More Funds For Fair Trade Farmers Trying To Expand – Forbes

Demand for fair trade products is growing, but small-scale farmers face a big obstacle  when it comes to supply chain funding.  Loans of 8-to-12 months or so in duration for growing crops aren’t hard to get, but capital expenditure financing  for facility and equipment needs, not so much. That means farmers in places like Peru and Mexico can’t make large-scale upgrades to processing facilities and equipment they need to expand.

Equal Exchange/Carly Kadlec

Farmer in Chiapas, Mexico

The folks at RSF Social Finance, which provides access to capital for organizations committed to fair practices and improving economic conditions, became aware of that problem years ago. But meeting those needs was out of their usual purview. Then, about a year and a half ago, they developed an approach called the Fair Trade Capital Collaborative, a way to make loans to fair trade suppliers relying on “trust underwriting”–working with borrowers with whom they have long-standing relationships and who, in turn, can provide loans to their suppliers. “We trust the borrower, which vouches for its partner,” says Kate Danaher, senior manager, Social Enterprise Lending & Integrated Capital at RSF.

Why is it so hard to get this funding?  Small-scale farmers who need on the order of $400,000 to $500,000 generally don’t have access to local banks specializing in small enterprises.  Plus financial institutions don’t like to make loans of that size in any case, since they take as much time as bigger deals with much less payoff. When farmers get loans, they have to pay double-digit interest rates, something that’s not a viable alternative over a period of three to five years.

With trust underwriting, RSF can avoid some of the usual due diligence process–for example, sending a representative to a remote part of the world to assess the level of risk– and provide loans at more affordable rates of around 5%. It also has the ability to fund technical assistance. In the pilot phase, RSF is working with a philanthropic fund, the better to allow it to take more risk than it could with its main investment pool.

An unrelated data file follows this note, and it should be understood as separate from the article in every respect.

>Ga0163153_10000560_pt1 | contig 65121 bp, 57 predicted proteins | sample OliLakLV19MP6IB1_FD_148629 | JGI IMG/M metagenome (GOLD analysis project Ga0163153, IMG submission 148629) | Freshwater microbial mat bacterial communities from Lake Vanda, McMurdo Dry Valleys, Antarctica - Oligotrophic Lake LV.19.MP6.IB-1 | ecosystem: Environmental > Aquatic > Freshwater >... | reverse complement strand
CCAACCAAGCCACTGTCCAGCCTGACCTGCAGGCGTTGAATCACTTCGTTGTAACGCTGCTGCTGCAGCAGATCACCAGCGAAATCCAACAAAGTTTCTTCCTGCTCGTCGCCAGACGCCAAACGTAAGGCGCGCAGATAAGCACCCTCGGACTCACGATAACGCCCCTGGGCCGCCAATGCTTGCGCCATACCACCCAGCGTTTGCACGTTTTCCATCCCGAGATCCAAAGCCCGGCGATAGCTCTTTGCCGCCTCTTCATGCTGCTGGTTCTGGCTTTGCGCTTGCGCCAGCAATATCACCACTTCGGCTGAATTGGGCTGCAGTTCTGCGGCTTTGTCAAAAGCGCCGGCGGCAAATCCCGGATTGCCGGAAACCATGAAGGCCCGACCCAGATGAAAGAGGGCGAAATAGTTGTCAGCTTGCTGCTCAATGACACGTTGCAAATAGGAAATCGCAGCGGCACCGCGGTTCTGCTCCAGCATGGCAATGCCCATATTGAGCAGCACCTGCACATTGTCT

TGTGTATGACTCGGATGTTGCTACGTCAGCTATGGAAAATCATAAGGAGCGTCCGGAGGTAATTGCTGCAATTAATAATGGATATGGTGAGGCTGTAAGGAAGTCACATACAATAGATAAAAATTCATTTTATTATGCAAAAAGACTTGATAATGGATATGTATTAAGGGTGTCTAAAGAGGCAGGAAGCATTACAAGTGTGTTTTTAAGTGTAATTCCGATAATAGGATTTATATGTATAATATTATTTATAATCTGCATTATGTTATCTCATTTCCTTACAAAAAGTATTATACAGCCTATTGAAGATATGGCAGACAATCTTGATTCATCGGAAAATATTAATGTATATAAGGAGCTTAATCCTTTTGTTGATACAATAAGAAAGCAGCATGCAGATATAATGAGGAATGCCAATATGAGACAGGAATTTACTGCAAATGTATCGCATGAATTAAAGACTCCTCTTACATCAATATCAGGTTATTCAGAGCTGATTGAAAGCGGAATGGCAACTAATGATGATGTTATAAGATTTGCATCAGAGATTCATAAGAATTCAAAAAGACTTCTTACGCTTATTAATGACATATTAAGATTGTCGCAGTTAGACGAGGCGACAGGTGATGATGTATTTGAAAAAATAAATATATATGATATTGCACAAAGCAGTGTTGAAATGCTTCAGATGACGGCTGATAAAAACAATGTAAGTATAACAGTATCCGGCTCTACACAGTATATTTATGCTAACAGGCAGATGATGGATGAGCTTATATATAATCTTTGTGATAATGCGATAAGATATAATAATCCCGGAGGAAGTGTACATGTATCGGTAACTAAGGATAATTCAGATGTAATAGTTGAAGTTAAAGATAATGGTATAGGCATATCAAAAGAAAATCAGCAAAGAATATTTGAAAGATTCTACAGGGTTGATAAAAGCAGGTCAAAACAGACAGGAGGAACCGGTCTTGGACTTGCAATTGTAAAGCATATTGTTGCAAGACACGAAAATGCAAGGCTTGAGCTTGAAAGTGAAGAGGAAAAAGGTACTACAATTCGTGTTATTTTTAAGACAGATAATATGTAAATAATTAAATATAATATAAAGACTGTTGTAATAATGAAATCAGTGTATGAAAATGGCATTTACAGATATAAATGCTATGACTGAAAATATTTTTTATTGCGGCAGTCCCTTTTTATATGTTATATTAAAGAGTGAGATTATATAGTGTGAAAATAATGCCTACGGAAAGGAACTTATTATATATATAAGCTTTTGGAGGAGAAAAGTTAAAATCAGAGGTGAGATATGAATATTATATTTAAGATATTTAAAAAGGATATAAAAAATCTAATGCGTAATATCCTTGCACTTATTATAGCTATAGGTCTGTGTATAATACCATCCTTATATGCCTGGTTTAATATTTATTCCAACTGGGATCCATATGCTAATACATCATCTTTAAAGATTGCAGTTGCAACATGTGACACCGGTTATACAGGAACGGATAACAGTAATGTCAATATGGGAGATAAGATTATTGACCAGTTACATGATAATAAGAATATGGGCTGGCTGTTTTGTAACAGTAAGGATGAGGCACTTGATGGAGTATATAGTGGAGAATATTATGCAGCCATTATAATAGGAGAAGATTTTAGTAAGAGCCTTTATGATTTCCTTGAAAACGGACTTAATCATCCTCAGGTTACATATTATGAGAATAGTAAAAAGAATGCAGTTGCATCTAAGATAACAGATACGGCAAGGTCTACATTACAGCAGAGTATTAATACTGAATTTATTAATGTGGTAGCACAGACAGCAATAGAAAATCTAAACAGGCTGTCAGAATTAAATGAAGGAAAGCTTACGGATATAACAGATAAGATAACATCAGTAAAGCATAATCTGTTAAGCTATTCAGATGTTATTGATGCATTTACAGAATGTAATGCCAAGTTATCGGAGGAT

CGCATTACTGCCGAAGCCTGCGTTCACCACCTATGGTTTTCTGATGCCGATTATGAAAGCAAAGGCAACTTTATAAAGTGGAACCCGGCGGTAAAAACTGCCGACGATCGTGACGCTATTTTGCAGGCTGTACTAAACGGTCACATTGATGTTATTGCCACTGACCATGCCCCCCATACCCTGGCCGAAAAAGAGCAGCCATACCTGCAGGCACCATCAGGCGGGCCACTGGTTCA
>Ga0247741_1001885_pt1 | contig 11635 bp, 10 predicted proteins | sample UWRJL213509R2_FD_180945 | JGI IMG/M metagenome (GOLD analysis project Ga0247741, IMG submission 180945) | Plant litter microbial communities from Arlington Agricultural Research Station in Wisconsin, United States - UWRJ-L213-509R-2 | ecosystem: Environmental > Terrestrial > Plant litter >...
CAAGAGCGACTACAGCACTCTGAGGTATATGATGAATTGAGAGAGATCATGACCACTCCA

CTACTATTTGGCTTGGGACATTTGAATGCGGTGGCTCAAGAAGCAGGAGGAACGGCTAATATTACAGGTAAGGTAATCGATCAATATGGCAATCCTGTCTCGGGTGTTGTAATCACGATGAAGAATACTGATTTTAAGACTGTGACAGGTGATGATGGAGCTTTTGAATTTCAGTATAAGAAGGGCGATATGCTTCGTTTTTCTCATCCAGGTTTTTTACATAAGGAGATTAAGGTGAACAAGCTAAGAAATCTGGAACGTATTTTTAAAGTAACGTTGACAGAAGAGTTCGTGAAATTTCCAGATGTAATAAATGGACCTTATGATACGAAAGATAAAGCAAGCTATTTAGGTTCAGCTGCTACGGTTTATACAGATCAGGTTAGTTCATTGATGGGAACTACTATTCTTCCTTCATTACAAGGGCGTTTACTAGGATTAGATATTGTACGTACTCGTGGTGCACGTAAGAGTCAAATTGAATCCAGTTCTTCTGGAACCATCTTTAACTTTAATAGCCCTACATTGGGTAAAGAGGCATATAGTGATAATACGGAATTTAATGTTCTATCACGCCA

Key to the approach is for borrowers themselves to identify the biggest needs. “A lot of development funding is top down, with project design that is not local,” says Carly Kadlec, green coffee buyer at Equal Exchange, a West Bridgewater, Mass.- based RSF borrower since 2014, which provides fair trade organic coffee, chocolate, cocoa and other products, working with more than 40 small farmer co-operatives in 25 countries.

One of three borrowers involved in the pilot, Equal Exchange met with representatives of three of its farmer cooperatives in Chiapas, Mexico, a year and a half ago to pinpoint their greatest funding need. Turned out it was all about coffee leaf rust, an epidemic that started in 2012. A fungus that creates rust-like patches on coffee plant leaves, the disease can kill the crop. The most effective weapon is replanting with rust-resistant varietals and improving soil management.

What happened? RSF ended up lending $130,000 for replanting. Plus, it provided $60,000 in technical assistance grants, so agronomists could teach farmers soil management techniques. Equal Exchange guaranteed a small portion of the loan. Farmers were able to choose repayment schedules of 12 to 36 months. Thus far, one cooperative has paid back its loan, while two others have 12 to 24 months left.

Other borrowers involved in the pilot phase include Indigenous Design, which works in the fair trade apparel industry, for wool producers in Peru, and Guayaki, which sells tea, to help build a new drying and milling facility in Brazil.

Comments

Write a Reply or Comment:

Your email address will not be published.*